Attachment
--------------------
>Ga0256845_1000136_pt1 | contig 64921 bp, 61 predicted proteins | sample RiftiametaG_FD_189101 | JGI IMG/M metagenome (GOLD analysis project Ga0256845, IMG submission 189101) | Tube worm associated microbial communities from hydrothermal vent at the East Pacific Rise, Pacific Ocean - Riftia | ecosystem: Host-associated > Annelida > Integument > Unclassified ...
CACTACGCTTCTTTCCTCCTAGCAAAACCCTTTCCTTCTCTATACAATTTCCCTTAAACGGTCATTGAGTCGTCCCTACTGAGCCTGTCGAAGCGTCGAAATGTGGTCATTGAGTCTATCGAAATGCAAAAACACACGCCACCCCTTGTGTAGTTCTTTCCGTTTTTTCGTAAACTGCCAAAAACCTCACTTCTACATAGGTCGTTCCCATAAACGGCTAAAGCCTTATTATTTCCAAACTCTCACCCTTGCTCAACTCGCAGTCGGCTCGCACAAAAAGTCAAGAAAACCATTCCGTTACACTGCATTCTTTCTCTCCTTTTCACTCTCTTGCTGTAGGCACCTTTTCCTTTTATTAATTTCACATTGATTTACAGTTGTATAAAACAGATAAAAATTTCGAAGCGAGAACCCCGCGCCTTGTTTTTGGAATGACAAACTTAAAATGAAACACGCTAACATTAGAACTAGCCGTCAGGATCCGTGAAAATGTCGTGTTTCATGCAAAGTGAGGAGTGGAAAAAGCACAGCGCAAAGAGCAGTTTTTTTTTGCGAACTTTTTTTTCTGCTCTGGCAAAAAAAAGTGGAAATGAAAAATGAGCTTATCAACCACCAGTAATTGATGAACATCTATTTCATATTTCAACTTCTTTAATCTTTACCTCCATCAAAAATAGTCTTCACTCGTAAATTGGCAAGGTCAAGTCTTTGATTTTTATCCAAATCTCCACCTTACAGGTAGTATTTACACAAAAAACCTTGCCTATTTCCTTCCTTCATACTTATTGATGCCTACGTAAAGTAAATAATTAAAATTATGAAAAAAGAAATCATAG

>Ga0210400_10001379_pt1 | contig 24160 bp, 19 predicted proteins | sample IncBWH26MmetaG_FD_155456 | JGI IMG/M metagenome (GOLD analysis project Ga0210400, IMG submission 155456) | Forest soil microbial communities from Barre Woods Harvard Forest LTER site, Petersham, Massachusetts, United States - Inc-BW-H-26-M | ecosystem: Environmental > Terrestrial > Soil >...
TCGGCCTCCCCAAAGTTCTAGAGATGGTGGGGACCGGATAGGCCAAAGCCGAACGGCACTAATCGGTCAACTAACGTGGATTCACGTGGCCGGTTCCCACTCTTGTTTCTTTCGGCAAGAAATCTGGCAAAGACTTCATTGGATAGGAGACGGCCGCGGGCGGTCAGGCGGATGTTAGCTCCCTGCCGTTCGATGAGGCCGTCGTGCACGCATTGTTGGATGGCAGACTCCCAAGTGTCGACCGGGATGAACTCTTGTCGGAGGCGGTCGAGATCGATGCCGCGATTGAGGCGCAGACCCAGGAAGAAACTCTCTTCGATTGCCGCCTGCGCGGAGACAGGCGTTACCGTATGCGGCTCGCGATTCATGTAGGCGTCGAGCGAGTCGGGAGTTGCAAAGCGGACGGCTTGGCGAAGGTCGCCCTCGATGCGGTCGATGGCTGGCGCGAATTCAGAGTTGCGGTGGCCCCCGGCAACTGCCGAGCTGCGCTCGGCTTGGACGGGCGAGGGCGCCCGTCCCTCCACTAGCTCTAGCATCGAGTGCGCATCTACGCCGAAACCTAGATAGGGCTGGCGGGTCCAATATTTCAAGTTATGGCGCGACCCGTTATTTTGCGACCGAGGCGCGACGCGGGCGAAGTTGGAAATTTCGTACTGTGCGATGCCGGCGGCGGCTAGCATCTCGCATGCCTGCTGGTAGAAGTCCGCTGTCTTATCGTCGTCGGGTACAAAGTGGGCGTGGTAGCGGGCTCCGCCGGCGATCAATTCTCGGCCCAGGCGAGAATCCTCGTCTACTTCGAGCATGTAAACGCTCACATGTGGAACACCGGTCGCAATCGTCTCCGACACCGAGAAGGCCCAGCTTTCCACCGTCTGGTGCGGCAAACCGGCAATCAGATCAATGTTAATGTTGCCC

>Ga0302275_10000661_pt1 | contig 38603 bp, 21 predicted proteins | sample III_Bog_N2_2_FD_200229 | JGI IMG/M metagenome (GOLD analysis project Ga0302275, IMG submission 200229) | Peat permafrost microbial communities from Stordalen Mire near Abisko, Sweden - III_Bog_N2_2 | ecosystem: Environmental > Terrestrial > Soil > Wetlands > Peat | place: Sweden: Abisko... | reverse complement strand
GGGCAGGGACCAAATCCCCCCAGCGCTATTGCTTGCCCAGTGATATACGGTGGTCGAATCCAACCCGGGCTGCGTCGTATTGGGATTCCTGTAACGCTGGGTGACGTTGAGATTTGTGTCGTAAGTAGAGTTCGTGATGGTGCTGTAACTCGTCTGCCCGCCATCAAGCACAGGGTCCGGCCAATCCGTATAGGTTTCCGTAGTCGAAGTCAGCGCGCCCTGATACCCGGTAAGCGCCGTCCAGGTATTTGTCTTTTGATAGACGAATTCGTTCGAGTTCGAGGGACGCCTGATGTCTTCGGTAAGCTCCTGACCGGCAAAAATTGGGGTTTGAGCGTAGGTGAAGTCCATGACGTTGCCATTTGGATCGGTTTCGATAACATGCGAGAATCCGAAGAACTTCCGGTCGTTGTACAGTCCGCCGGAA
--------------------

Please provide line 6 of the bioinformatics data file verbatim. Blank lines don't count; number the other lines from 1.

GGGCAGGGACCAAATCCCCCCAGCGCTATTGCTTGCCCAGTGATATACGGTGGTCGAATCCAACCCGGGCTGCGTCGTATTGGGATTCCTGTAACGCTGGGTGACGTTGAGATTTGTGTCGTAAGTAGAGTTCGTGATGGTGCTGTAACTCGTCTGCCCGCCATCAAGCACAGGGTCCGGCCAATCCGTATAGGTTTCCGTAGTCGAAGTCAGCGCGCCCTGATACCCGGTAAGCGCCGTCCAGGTATTTGTCTTTTGATAGACGAATTCGTTCGAGTTCGAGGGACGCCTGATGTCTTCGGTAAGCTCCTGACCGGCAAAAATTGGGGTTTGAGCGTAGGTGAAGTCCATGACGTTGCCATTTGGATCGGTTTCGATAACATGCGAGAATCCGAAGAACTTCCGGTCGTTGTACAGTCCGCCGGAA